Apple is suing former recycling partner GEEP Canada — now a part of Quantum Lifecycle Partners — for allegedly stealing and reselling at least 103,845 iPhones, iPads, and Watches it was hired to disassemble. “At least 11,766 pounds of Apple devices left GEEP’s premises without being destroyed - a fact that GEEP itself confirmed,” reads a portion of Apple’s complaint, as reported by The Logic (via AppleInsider).
Apple sent the recycling firm over 500,000 iPhones, iPads, and Apple Watches between January 2015 and December 2017, according to The Logic’s report. When Apple did an audit, it discovered 18 percent of those devices were still accessing the internet through cellular networks. That 18 percent doesn’t count Apple devices without a cellular radio, so it’s possible an even higher percentage of the gadgets were resold.
Apple seeks to obtain at least $31 million CAD (roughly $22.7 million USD) from its former partner. The recycling firm denies all wrongdoing, but it doesn’t deny there was a theft. It has reportedly filed a third-party suit claiming three employees stole the devices on their own behalf. Apple disagrees, arguing that these employees were in fact senior management at the recycling firm, according to The Logic.
Last year, humans left behind a record amount of e-waste adding up to 53.6 million metric tons of discarded phones, computers, appliances, and other gadgets. Like other tech companies, Apple has been trying to improve its environmental practices, including an effort to move recycling in-house with its own disassembly robots Daisy and Dave, which are designed to recover iPhone components that traditional recyclers can’t.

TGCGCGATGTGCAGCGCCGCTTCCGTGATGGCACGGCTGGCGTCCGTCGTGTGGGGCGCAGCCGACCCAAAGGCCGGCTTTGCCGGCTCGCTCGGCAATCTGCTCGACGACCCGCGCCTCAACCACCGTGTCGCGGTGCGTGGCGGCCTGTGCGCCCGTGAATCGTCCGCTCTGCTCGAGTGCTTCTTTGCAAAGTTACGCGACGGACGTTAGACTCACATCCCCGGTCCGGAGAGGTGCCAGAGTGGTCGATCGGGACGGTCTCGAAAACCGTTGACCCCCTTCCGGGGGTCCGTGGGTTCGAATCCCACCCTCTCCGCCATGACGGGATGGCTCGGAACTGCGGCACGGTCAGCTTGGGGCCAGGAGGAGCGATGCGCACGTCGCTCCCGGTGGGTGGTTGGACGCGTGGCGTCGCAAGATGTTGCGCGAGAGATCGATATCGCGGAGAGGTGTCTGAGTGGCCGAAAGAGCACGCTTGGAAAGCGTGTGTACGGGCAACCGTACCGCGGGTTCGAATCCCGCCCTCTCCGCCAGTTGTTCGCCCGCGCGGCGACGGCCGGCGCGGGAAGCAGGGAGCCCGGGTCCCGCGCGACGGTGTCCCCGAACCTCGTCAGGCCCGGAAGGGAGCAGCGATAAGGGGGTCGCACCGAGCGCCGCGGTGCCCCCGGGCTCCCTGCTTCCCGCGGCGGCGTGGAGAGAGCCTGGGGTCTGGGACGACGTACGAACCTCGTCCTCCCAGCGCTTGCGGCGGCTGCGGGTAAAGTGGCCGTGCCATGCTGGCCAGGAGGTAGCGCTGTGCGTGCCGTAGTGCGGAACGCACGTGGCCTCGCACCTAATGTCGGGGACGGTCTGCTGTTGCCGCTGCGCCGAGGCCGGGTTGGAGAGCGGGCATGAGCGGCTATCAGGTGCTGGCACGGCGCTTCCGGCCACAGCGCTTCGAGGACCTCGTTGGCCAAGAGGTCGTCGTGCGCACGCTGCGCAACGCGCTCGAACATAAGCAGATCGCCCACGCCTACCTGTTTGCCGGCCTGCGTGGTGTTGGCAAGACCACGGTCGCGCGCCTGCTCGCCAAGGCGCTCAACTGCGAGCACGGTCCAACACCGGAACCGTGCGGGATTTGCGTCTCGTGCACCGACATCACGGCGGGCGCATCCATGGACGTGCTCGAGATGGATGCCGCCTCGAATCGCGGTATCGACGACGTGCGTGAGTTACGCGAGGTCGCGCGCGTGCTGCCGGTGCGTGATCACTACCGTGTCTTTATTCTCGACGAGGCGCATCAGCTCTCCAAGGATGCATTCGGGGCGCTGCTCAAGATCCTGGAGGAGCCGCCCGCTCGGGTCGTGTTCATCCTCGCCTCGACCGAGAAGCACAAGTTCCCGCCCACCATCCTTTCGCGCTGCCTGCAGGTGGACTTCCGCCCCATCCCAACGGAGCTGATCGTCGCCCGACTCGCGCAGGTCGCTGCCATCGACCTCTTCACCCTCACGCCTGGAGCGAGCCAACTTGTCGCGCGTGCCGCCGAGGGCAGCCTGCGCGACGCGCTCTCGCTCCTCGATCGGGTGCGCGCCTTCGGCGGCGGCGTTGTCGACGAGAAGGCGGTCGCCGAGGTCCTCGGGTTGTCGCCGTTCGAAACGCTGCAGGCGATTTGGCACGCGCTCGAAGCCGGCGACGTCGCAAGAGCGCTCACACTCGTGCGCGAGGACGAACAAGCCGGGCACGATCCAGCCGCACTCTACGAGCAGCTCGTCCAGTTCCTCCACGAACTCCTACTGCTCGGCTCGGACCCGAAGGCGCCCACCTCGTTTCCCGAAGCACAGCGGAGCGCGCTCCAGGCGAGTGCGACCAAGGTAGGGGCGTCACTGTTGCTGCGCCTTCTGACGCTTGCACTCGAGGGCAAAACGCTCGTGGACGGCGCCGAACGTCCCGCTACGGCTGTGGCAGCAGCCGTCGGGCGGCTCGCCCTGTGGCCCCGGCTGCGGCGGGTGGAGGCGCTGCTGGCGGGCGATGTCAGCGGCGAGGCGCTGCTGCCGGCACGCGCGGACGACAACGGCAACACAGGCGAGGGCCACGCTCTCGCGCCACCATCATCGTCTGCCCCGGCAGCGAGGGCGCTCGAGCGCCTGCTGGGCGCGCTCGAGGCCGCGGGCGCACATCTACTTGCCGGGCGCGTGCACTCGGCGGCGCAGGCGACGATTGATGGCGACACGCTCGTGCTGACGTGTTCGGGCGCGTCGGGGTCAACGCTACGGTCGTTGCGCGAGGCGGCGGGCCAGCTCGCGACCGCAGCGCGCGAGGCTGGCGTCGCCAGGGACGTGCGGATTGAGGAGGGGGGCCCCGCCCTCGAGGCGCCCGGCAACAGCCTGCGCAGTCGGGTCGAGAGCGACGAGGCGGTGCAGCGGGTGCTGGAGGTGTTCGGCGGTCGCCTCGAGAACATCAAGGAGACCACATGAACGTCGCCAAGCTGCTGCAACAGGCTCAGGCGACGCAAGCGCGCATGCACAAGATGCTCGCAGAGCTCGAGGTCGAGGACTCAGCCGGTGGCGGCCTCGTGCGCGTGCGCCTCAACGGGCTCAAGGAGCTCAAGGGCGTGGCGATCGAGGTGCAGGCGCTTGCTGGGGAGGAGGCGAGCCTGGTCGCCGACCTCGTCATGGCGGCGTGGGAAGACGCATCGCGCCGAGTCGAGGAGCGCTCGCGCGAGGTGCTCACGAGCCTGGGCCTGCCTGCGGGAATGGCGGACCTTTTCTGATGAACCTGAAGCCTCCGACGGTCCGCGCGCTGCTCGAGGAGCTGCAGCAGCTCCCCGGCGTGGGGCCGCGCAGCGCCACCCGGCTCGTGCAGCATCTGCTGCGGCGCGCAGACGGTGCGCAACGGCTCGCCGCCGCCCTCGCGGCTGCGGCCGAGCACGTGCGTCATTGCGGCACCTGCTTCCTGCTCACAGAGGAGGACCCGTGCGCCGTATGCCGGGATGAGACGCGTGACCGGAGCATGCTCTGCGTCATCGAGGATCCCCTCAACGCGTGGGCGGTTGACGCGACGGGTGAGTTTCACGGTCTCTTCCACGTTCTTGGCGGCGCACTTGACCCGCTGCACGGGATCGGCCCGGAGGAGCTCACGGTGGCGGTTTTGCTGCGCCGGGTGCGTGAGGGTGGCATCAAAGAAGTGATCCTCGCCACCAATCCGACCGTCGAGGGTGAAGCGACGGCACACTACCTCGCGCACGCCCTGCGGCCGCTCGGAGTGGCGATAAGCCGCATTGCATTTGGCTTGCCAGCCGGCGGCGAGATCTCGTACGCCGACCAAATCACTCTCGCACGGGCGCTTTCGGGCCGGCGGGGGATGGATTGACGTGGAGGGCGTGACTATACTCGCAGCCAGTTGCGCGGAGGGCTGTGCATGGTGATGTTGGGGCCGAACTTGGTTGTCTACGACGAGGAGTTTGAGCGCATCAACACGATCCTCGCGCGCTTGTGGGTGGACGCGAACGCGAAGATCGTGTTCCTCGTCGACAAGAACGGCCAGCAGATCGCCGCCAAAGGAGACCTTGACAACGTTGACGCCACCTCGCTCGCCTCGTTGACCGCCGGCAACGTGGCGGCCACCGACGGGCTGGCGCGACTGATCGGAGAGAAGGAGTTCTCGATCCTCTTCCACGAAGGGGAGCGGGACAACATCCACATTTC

However, the company still relies on other partners to recover valuable material from used devices, and from 2015 to 2018 GEEP Canada was one of them. Refurbishing and reselling devices was also part of GEEP’s business, though: while the company offered multiple e-waste management services during that period, it also explicitly stated on its website that its mission was to “encourage reuse whenever possible.”
But from Apple’s standpoint, reselling these devices would not have been okay. Just because products were able to be resold on the grey market doesn’t mean they met Apple’s quality or safety standards. “Products sent for recycling are no longer adequate to sell to consumers and if they are rebuilt with counterfeit parts they could cause serious safety issues, including electrical or battery defects,” the company tells The Verge.
Apple filed the complaint in January 2020, but it’s known about the thefts since they were discovered between 2017 and 2018. Apple hasn’t worked with GEEP Canada since.
In 2019, we published a report about how one poster child of recycling firms, Total Reclaim, advertised its ethical practices while actually shipping off hazardous waste overseas without following regulations.